Investigators Yvette I. Sheline, M.D., and Deanna M. Barch, Ph.D., and a team at Washington University in St. Louis have identified a key difference in the way the brain functions in people who are depressed compared to those who are not.
The study, published in the Feb. 10 issue of the Proceedings of the National Academy of Sciences, demonstrates that brain regions collectively known as the default mode network behave differently in depressed people.
The default network typically is active when the mind wanders. It shuts down when an individual focuses on the job at hand. But the researchers found the network stays active in people who are depressed even when they are concentrating on specific tasks. The new work suggests that individuals with depression may not be able to lose themselves in work, music, exercise or other activities that enable most healthy people to get outside of themselves.
One characteristic of the default network is that it tends to involve self-referential functions. For example, it may involve memories, not just memories of facts or information, but about our own experiences and how they relate to that information — the difference between remembering that hijacked planes crashed into the World Trade Center on Sept. 11 and remembering where you were when you watched or heard about the attack.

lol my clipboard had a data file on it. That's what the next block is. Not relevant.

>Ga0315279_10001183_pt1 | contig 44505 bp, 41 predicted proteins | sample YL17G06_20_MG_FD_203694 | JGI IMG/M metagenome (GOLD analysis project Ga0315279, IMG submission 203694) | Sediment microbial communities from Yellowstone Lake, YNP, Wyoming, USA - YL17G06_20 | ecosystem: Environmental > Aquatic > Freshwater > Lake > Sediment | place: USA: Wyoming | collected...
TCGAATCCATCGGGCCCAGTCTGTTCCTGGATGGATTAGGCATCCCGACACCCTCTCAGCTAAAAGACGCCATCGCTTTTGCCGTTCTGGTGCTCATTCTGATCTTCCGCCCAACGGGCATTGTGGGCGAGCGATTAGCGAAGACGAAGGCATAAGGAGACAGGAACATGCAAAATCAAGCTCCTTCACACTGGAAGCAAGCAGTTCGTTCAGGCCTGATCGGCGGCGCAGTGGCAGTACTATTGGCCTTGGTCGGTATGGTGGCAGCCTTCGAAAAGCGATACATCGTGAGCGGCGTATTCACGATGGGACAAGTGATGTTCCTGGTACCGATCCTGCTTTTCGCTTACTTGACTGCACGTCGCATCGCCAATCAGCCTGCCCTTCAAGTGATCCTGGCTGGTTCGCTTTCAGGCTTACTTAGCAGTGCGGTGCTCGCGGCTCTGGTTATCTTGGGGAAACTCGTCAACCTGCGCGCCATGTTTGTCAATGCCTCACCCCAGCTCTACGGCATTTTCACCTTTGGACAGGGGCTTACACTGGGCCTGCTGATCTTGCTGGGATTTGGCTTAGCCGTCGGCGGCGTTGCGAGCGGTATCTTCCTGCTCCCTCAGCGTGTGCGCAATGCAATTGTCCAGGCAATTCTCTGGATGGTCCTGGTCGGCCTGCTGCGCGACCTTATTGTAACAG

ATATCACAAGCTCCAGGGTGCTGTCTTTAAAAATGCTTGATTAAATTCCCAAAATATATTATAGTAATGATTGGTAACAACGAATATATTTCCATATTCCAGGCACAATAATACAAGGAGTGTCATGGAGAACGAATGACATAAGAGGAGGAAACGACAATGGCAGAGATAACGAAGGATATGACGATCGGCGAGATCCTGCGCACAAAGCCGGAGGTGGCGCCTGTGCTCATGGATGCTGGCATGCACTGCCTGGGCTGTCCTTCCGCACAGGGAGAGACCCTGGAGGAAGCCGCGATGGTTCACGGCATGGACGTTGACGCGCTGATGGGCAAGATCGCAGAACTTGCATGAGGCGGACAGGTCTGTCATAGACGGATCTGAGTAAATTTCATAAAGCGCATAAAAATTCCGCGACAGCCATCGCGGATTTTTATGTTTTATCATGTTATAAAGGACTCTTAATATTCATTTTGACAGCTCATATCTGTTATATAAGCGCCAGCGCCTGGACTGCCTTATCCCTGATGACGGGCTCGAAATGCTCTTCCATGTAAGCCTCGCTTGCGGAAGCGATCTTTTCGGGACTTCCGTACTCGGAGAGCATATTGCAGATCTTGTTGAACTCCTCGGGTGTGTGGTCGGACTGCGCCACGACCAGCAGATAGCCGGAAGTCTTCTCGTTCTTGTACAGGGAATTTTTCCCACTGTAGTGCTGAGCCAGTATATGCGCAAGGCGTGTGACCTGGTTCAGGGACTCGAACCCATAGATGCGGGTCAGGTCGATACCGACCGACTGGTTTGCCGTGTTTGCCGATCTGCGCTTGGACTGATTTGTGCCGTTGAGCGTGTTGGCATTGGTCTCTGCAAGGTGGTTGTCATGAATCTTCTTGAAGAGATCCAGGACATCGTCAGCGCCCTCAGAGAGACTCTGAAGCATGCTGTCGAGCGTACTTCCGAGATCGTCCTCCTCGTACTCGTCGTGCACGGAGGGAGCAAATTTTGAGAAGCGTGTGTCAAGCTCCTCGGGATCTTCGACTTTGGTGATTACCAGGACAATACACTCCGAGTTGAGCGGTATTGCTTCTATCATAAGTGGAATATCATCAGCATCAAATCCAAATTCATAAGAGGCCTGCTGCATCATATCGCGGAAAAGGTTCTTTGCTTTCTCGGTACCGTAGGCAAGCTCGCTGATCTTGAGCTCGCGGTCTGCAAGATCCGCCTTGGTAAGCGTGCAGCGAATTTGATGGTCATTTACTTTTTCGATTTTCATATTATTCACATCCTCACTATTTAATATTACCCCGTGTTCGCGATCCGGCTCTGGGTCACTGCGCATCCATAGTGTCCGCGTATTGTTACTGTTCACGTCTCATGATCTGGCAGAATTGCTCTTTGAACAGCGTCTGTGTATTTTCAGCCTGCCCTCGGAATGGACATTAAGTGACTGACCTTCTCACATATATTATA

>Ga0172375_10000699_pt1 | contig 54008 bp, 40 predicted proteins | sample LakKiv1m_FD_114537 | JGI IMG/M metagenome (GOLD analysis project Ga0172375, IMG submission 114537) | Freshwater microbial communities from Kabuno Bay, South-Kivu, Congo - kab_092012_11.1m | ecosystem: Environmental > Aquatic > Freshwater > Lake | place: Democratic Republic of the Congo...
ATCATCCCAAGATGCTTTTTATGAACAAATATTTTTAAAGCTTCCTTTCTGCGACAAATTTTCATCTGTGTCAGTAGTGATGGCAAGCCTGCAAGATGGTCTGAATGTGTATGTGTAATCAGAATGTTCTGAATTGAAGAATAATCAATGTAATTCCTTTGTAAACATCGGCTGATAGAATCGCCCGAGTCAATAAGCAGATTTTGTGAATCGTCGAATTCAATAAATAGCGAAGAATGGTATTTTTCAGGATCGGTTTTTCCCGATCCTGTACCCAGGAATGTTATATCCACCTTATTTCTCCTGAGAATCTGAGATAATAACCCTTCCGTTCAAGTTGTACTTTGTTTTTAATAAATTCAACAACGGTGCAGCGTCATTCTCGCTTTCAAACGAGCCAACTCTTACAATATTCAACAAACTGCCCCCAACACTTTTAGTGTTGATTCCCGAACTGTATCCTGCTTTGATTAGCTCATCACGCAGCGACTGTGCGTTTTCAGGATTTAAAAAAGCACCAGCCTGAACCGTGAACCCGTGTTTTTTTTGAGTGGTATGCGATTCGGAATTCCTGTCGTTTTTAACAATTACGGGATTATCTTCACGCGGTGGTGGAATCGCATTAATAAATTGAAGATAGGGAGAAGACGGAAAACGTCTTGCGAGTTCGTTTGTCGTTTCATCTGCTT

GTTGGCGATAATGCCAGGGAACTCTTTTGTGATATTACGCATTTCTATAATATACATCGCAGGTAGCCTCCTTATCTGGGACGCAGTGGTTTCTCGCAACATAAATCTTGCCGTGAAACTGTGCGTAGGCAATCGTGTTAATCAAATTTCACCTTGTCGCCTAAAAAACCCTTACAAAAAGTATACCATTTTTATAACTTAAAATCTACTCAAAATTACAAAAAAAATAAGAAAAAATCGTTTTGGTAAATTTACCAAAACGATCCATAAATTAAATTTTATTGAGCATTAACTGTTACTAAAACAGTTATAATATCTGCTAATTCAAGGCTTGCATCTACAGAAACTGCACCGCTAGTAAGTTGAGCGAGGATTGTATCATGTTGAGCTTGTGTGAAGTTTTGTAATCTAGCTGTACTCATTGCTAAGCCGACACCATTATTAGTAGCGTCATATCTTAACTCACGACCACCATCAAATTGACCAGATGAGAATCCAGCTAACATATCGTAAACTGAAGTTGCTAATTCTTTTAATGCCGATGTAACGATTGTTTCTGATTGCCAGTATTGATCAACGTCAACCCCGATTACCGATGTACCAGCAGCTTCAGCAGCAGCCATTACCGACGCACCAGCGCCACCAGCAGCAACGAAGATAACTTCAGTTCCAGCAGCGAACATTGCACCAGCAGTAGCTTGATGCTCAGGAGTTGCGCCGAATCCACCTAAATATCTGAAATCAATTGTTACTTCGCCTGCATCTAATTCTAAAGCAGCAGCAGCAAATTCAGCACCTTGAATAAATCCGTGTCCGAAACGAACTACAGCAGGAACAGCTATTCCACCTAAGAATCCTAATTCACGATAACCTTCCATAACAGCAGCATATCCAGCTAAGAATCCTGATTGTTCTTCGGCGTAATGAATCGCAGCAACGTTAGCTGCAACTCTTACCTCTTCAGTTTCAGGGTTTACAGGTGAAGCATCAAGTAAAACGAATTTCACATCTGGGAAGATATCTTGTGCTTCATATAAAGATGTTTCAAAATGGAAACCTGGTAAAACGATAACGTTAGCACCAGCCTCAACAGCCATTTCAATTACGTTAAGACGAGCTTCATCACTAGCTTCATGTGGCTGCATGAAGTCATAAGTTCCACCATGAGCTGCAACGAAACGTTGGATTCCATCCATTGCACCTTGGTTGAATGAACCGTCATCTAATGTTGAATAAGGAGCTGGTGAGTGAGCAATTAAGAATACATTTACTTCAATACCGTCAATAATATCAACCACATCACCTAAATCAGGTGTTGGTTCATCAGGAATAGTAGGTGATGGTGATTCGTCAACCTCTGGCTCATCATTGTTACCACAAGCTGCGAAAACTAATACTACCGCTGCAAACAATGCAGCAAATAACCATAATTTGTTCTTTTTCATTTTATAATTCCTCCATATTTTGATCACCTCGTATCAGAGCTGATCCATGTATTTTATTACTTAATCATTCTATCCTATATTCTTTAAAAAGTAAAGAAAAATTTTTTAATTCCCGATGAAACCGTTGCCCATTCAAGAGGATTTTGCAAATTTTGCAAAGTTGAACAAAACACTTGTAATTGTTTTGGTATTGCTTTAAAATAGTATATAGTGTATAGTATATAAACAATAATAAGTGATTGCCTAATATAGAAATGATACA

Brain regions in the default network assess what is going on inside of us, to survey the effects of the environment around us and to make judgments about whether or not we approve. Scientists have linked the network to inward-looking activities, a kind of internal narrative of our life stories.
The research team used functional magnetic resonance imaging (fMRI) to scan the brains of 20 people with major depression as well as 21 individuals who were not depressed. None of the people in the study were being treated with antidepressant drugs at the time of their brain scans. Once in the scanner, they were shown pictures designed to evoke emotion, from snarling dogs and violent scenes to pictures of flowers and smiling faces.
Sometimes, study subjects simply reacted to the picture as they saw it.